The emerging church conversation provides spaces which were previously non-existent for thoughtful brothers and sisers of diverse backgrounds to come together in meaningful dialogue about Christ and His Kingdom. Yet my perspective on the Emerging Church and diversity is akin to a couple who sincerely desired to invite a wide variety of family, friends, and associates. For whatever reason, however, the invitations only managed to go out to the couples' closest family members and friends. Word got out to the other acquaintances that they were welcome even though they didn't receive a formal invite. When these other people arrived at the wedding and reception they were well received by the couple, but there were some in the wedding party who were indifferent and less receptive.

There is much talk about diversity in emerging circles, but still very little deliberate effort is being made to expand the conversation. The reason people like Anthony to a large extent and myself to a lesser extent are in the conversation, is because we have imposed ourselves and decided to either validate the proclaimed desire for diversity or call the bluff if you will. There is much potential for jazz theology in the e.c. and arguably some is taking place even now, yet it is my belief that those best equipped to practice this form of Christian thought and practice are those who have inherited the experience which makes jazz theology possible. As African-Americans we should take responsibility for racial reconciliation as we always have (it is our prophetic burden) while living in our own parallel reality to make sure our people have the food and nourishment they need for their unique journey. Sorry for being so long-winded.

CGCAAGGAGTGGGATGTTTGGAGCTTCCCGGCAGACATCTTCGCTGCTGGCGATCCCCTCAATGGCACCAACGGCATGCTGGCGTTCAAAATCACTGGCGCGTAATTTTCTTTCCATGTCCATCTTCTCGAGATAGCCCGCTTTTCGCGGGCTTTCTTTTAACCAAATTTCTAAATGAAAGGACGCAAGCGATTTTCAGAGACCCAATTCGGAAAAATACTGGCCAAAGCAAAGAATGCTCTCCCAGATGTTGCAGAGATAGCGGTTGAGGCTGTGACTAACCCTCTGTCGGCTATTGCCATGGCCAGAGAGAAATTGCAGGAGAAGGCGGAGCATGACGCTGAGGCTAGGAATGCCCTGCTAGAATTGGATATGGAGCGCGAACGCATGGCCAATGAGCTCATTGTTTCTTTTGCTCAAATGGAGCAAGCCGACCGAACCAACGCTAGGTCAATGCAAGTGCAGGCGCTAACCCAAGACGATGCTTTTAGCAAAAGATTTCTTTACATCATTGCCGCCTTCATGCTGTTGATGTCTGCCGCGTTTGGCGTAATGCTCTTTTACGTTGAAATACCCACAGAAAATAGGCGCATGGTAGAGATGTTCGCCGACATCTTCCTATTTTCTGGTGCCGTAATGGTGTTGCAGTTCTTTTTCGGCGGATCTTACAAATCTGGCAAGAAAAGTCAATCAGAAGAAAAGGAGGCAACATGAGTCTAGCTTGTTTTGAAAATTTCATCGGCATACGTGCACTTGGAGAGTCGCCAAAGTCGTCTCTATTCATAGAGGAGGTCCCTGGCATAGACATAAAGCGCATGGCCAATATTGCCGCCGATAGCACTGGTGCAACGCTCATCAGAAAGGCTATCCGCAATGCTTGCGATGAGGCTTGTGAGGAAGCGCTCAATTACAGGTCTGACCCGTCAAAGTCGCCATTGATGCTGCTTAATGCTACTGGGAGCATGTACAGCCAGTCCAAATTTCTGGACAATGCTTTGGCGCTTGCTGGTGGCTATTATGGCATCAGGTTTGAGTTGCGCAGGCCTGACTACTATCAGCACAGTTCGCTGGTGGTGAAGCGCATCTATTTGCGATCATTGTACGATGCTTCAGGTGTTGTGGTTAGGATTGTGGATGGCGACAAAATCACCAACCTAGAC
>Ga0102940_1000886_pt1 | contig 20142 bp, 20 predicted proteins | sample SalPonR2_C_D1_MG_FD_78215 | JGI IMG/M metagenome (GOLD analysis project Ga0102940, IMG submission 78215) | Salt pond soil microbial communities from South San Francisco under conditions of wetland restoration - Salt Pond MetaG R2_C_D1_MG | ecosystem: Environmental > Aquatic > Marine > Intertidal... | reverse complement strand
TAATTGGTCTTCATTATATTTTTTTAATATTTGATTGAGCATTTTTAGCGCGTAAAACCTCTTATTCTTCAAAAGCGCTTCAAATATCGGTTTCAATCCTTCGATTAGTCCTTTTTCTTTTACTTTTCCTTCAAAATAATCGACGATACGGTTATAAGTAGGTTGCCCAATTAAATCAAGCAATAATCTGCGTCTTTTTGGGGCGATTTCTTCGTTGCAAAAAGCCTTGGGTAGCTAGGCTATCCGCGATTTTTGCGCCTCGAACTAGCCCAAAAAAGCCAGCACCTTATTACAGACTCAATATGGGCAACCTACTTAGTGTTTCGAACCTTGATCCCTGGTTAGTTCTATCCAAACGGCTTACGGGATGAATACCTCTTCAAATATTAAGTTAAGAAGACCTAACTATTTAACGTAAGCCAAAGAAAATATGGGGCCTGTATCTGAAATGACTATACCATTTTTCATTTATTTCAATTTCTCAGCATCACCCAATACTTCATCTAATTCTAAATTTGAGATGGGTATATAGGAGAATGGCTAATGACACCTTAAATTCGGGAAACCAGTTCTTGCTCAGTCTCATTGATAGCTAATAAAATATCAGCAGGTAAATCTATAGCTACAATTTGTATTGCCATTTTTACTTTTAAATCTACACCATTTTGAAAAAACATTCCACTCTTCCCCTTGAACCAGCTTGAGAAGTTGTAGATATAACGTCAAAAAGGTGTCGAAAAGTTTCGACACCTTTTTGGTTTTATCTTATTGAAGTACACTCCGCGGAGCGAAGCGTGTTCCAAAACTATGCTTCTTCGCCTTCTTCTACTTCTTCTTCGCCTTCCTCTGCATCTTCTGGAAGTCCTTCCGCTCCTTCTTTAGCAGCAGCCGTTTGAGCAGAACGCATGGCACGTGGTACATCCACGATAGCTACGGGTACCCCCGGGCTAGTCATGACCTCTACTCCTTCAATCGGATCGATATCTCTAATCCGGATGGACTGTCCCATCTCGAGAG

4:54 PM  
Blogger Pete Gall said...


What a beautiful post. Amazingly gracious - especially given the tensions present on these points. Thank you for your choices in that regard, and for what you had to say.

I spent an hour at Borders this evening, wandering around listening to different CDs, asking myself what gets at the ethos of whiteness in a way that echoes jazz in blackness.

I want to learn more about what I bring to the jam, you see, and I think that's a hard thing for a white person to know. I work in advertising, and in ads, white is generic. If you cast a person of color in an ad, the product being advertised is instantly seen as targeting a given minority. While there is no question that being outside of the generic leaves a person feeling like an outsider, there is a reciprocal truth where a person inside the generic feels...generic.

I think that's part of why the differences you express in worship exist...what does the person modeled after corporate impressions and general audience characters and the like DO exactly when encountering God? I don't think white people know what it means to be white, because being white doesn't really mean anything.

Other, perhaps, than arrayed before them are all sorts of injustices offered up like a buffet to choose from. There was nothing all THAT remarkable about Hitler's abilities...he mostly seemed willing to go there, and he had no restraints from doing so. The social structure was set up so he could.